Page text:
As Jon Solomon, the editorial director of the Sports & Society Program, described, “This was our biggest Project Play Summit to date with 600+ attendees. The youth sports model has made progress in the last decade to build healthy children through sports.” Solomon, added, “Still, more is needed – and it must come from all of us. The Summit reinforced the extent to which we are all connected in this space. No one entity can correct the model; it must take all of us.”
Julie Foudy, a two-time FIFA Women’s World Cup champion and two-time Olympic gold medalist who co-hosted the Summit, related, “I’ve lived youth sports and have kids. I am a big believer in the power of sports.” She continued by saying, “Sports transforms communities. It breaks my heart [considering] the number of kids who can’t play multiple sports.”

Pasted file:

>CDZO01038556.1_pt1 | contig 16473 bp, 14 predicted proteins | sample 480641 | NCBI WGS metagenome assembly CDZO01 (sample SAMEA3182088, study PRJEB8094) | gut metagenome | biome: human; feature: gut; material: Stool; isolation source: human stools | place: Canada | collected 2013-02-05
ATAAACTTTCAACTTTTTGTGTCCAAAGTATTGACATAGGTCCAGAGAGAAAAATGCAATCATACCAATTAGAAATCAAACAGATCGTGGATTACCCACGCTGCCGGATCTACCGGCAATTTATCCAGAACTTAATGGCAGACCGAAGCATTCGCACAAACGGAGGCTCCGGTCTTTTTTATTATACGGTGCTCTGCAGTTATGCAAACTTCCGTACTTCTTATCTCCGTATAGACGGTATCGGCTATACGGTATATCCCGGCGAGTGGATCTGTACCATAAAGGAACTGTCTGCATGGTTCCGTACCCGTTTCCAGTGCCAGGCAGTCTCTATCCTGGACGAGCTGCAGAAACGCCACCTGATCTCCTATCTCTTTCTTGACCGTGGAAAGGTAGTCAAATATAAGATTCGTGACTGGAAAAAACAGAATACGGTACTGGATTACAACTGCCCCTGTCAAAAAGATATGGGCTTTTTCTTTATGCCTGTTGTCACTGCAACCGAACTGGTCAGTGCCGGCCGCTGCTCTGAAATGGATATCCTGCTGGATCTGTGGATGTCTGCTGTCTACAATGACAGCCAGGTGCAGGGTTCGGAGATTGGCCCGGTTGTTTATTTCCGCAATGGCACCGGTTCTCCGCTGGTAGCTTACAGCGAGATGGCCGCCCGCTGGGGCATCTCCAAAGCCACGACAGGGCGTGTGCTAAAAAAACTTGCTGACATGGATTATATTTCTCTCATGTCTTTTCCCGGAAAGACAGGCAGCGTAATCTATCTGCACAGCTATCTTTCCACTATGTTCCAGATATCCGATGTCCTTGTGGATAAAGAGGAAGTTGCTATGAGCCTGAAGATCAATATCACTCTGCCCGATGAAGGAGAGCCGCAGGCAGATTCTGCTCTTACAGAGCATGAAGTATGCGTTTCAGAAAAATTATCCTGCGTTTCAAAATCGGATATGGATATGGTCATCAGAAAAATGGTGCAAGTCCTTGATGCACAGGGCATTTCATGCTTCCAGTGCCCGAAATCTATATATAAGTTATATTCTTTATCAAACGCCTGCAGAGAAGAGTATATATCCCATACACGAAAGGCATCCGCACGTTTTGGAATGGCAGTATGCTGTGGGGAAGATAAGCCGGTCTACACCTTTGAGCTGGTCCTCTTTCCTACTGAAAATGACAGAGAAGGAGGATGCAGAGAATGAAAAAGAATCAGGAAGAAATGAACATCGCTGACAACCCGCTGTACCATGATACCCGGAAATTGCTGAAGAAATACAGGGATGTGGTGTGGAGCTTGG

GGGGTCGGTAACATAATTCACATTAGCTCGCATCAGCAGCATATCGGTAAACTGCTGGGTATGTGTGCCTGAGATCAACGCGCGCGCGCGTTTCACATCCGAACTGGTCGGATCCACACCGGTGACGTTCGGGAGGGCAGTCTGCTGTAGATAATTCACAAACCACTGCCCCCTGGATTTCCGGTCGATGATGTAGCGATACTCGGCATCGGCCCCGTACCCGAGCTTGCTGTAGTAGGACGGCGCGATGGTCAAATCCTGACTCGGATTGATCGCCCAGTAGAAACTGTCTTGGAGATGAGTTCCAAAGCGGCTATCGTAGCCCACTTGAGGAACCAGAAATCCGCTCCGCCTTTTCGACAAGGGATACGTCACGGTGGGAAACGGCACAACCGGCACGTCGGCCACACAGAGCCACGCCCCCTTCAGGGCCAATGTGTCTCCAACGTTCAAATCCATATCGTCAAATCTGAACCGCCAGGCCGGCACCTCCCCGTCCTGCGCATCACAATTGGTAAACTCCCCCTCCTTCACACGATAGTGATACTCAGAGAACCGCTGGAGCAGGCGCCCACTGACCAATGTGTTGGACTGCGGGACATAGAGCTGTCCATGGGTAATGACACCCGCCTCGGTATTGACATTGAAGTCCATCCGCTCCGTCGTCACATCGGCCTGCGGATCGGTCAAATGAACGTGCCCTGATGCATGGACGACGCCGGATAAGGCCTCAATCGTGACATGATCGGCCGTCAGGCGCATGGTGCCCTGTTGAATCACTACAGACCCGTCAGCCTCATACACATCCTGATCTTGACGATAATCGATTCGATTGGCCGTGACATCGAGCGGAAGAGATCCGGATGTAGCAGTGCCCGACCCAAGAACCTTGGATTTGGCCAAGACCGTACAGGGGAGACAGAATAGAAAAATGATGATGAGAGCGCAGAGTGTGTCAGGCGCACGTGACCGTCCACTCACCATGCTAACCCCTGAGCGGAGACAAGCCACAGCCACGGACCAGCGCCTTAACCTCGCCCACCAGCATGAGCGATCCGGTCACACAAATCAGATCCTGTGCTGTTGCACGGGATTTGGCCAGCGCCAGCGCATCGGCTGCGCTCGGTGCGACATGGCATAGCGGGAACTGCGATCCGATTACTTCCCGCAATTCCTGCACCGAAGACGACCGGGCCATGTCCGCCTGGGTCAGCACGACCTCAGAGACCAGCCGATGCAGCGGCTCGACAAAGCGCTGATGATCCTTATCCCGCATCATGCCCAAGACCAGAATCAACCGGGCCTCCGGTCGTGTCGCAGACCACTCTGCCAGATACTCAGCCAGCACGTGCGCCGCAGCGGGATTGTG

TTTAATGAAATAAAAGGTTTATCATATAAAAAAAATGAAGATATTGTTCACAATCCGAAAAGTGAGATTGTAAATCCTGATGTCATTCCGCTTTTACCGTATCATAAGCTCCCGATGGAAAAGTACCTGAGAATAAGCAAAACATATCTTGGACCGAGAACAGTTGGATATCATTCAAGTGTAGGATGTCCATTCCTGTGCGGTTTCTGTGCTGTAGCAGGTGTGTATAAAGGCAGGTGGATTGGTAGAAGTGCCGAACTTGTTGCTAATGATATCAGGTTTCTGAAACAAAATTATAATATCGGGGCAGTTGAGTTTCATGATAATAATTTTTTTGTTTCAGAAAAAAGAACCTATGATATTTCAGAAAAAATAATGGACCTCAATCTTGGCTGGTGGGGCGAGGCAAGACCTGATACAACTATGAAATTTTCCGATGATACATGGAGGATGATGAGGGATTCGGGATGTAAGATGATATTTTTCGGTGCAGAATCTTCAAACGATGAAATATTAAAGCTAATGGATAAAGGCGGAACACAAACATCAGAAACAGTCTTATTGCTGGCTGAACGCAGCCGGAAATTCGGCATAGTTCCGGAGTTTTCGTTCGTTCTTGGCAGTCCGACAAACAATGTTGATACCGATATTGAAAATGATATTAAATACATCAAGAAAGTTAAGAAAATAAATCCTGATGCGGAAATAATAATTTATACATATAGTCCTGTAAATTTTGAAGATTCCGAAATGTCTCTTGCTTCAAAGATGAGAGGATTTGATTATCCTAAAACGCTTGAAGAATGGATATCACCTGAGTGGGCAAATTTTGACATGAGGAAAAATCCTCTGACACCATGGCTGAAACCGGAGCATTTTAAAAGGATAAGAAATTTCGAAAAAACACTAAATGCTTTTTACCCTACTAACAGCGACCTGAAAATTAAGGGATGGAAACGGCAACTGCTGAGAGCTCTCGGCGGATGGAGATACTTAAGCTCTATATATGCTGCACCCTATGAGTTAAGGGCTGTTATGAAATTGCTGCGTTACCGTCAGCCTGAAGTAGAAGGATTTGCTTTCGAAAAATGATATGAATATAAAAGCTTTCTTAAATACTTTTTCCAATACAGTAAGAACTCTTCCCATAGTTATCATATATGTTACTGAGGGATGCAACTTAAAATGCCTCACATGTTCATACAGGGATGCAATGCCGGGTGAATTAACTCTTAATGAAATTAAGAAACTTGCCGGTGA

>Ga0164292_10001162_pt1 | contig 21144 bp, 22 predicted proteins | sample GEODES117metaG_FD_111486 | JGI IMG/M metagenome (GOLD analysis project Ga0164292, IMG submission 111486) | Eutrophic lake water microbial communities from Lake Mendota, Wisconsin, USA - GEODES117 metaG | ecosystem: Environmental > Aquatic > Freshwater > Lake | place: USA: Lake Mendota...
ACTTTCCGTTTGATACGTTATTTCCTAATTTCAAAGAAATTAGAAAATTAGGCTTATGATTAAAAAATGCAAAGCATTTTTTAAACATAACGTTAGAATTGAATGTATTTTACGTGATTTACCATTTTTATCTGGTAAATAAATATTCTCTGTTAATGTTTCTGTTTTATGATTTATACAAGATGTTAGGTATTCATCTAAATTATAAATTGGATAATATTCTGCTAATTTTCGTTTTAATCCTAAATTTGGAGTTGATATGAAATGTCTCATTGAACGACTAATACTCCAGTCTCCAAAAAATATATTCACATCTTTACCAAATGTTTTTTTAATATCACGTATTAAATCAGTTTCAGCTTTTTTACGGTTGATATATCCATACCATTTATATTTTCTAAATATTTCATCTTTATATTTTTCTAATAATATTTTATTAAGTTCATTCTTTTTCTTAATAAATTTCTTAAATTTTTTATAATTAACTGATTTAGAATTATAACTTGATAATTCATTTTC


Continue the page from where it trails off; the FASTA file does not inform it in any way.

And Kevin Carroll, the author of Rules of the Red Rubber Ball and co-host of the Summit with Foudy, mentioned how people, “used play to cope with the pandemic,” and what should be done to increase youth sports participation: “Decreasing barriers and increasing access. Waiving participation fees. Increasing field space and access.”
This year, 2023, has been sort of a transition year in dealing with the Covid-19 pandemic. The questions are whether 2023 and 2024 will be transition years in dealing with another epidemic—the physical inactivity epidemic—and whether America has a sporting chance of solving this ongoing health and societal problem.